Zombie games and films are starting to be common and almost clichéd. To stand out of the pack you need to have an edge and something unique. 28 Days later had fast zombies. The Last of Us had character and storyline. Dying Light has fast Parkor zombies making a fast paced horror open world survival game. This sounds just like my sort of game.

For those who have no idea what Parkor or the Art Of Movement is it can best be summarised as extreme urban running, climbing and jumping. The idea is to view surfaces, walls, roofs and ledges as accessible terrain. Dying Light lets you and the zombies do this and makes the world feel even more open.

Dying Light is primarily a single player game with over 50 hours in its standard campaign but also has an up to 4 player multi-player cooperative mode and a unique option that lets you go as a zombie into other players openworlds.

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The game follows character Kyle Crane an operative sent into a sealed off zombie filled quarantine zone to assess the situation and try to retrieve a set of plans that someone in the zone is trying to blackmail his employer, the GRE with. The mission starts off badly for you – attacked by mercenaries, bitten and infected by zombies and rescued by a group who decidedly are not impressed by him. The main storyline then has you being pulled back and forth between four factors – the ‘good’ tower civilians, the mercenaries, the GRE and your own conscience.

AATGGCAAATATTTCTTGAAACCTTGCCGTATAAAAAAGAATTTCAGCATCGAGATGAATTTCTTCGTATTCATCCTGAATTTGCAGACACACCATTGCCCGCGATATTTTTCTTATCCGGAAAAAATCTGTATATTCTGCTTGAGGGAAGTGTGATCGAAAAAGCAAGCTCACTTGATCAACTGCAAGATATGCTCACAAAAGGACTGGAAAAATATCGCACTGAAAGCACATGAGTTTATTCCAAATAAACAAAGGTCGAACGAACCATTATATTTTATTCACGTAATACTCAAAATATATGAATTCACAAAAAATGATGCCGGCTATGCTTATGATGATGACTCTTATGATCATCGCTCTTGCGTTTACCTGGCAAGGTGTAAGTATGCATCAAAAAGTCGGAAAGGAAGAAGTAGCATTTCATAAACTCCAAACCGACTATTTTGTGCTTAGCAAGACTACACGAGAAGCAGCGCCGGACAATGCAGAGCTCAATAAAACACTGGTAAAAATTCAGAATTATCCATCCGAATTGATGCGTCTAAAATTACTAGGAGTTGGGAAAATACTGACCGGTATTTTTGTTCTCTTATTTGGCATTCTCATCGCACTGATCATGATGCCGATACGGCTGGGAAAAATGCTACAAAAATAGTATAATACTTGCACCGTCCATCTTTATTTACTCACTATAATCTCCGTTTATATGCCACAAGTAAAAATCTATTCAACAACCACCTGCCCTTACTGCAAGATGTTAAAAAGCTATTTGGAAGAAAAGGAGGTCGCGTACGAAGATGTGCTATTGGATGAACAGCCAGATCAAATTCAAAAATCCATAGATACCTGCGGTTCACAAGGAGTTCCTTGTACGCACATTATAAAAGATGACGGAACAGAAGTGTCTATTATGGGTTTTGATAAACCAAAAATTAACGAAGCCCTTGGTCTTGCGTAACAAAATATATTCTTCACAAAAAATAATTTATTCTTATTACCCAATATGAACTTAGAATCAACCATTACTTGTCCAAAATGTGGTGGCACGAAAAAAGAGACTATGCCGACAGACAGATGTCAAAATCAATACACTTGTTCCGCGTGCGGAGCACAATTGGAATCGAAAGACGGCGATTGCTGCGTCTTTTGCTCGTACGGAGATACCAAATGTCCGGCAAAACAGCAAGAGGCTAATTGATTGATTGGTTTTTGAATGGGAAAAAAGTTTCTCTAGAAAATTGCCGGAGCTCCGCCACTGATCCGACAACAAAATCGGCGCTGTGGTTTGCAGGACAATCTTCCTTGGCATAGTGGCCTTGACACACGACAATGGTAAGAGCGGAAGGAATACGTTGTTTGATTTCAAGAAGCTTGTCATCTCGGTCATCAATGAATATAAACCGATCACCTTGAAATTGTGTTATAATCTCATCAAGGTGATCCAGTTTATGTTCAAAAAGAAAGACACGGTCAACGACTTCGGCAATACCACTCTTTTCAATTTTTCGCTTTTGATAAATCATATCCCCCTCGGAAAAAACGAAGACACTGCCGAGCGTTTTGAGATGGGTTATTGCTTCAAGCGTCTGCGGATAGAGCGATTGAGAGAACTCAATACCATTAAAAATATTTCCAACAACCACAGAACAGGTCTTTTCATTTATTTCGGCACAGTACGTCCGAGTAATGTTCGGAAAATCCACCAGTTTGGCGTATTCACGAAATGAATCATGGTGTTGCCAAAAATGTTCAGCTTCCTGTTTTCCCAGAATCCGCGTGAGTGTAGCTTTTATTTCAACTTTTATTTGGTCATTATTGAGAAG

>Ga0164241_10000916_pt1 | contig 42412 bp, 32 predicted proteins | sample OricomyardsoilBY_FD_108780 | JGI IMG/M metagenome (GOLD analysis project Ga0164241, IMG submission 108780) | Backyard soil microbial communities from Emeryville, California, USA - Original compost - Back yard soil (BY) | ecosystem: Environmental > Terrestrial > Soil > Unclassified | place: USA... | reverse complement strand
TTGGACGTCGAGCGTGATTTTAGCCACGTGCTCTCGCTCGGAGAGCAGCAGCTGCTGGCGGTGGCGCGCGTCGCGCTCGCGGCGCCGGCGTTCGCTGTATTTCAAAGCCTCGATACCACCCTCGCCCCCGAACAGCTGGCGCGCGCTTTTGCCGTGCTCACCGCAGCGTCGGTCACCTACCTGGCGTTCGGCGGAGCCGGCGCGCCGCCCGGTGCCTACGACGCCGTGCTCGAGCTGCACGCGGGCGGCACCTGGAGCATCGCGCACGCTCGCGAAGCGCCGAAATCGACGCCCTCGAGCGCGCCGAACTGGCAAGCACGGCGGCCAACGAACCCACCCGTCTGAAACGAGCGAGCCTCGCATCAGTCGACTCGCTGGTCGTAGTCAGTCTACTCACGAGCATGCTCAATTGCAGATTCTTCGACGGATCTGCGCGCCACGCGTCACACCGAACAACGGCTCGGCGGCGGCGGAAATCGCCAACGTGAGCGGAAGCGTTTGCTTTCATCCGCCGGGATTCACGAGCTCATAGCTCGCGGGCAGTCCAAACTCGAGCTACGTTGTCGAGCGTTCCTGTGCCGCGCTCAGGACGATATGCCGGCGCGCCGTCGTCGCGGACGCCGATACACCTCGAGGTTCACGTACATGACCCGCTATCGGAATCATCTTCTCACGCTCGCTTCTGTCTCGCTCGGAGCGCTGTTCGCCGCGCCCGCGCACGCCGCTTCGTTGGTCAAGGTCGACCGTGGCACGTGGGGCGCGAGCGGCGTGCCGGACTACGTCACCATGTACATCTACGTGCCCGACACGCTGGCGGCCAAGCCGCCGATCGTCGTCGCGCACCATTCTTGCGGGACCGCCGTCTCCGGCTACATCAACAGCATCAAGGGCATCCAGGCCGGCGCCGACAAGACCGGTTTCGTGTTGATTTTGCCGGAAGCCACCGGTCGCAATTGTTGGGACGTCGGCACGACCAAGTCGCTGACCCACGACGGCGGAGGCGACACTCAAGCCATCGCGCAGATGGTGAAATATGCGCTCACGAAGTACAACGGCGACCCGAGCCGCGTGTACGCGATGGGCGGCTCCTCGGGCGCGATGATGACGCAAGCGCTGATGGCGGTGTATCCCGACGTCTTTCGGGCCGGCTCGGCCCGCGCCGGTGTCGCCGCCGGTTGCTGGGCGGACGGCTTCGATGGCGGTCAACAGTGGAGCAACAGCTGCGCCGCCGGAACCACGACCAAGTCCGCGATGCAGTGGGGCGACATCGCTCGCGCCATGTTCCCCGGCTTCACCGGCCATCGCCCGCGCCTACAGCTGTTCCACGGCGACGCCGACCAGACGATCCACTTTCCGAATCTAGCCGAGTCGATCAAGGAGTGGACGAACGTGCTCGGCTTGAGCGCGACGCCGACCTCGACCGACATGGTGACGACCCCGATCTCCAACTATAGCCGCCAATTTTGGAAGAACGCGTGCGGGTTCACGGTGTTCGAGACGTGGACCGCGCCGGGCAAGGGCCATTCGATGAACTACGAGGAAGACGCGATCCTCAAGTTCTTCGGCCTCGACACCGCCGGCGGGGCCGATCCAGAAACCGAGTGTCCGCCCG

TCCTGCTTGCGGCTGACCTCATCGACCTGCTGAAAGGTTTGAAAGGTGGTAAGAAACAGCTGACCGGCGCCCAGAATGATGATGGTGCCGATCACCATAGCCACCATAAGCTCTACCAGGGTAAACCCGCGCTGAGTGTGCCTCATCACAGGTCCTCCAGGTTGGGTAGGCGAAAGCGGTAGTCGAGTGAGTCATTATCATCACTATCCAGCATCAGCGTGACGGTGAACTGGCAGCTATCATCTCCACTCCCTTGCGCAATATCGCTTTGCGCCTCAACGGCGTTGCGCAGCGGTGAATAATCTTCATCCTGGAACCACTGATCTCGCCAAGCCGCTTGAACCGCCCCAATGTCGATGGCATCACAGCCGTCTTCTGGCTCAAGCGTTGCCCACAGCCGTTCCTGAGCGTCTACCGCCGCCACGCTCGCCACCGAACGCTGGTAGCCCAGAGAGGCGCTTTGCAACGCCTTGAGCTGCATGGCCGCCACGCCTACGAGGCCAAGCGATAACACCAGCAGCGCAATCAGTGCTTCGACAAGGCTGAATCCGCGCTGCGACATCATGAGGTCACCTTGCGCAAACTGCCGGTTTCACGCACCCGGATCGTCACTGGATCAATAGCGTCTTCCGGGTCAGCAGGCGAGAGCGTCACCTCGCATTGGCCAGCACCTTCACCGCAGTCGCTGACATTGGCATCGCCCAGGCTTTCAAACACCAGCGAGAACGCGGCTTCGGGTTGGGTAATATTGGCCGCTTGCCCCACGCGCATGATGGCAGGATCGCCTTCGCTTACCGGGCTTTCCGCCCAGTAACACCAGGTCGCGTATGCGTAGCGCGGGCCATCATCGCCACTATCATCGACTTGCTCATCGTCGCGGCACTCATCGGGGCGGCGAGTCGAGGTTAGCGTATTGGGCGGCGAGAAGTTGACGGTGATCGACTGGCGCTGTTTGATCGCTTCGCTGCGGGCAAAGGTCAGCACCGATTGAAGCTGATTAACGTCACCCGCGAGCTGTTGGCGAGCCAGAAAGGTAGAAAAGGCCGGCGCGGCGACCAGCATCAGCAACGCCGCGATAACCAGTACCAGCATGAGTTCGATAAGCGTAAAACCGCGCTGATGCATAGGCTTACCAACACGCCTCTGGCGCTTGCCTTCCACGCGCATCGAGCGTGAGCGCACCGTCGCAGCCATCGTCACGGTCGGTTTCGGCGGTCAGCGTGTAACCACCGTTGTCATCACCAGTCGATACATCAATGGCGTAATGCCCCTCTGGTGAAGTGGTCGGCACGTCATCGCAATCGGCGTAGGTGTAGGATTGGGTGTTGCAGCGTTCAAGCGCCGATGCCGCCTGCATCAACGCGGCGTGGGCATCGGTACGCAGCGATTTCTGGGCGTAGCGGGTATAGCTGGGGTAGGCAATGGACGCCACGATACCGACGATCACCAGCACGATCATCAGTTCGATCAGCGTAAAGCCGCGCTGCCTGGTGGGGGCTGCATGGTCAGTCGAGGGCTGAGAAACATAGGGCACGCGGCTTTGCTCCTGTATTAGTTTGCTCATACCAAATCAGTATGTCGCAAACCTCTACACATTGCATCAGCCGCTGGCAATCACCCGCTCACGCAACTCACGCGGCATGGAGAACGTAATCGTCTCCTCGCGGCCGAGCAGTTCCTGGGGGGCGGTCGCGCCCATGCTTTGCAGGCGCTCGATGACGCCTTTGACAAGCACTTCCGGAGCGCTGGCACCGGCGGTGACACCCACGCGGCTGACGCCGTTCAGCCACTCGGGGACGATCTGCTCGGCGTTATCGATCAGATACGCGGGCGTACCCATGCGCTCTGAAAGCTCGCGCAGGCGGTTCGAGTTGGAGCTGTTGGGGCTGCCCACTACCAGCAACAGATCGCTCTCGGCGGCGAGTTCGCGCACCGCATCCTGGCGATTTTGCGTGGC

Along the way are a huge number of optional sideline quests and an intricate and a detailed openworld to explore. These can have as much or little time devoted to them as you wish, but if you do spend time exploring, practicing and getting XP the storyline becomes easier. If you attempt to stick only to the main storyline you may have problems with the difficulty increasing faster than your skills, gear and talents.

The Good:

The Parkour. When you watch videos of Dying Light you are struck by how seamlessly and quickly the player seems to move from wall to roof and leaping across ledges. It looks like it would be something extremely difficult to do and whilst it does take some practice Techland have implemented it very well. The openworld is very carefully designed to initially funnel you through particular ‘recommended’ routes but still allowing you to go other ways if you choose. As you get better and your skills and gear increase you realise how much of the open world you can really get to – all of it. I took a while to adjust to it but the first time I really got that movement and height were life in the game I found myself covering huge parts of the map very quickly bouncing over walls, along roofs and through crowds of zombies – it was incredible.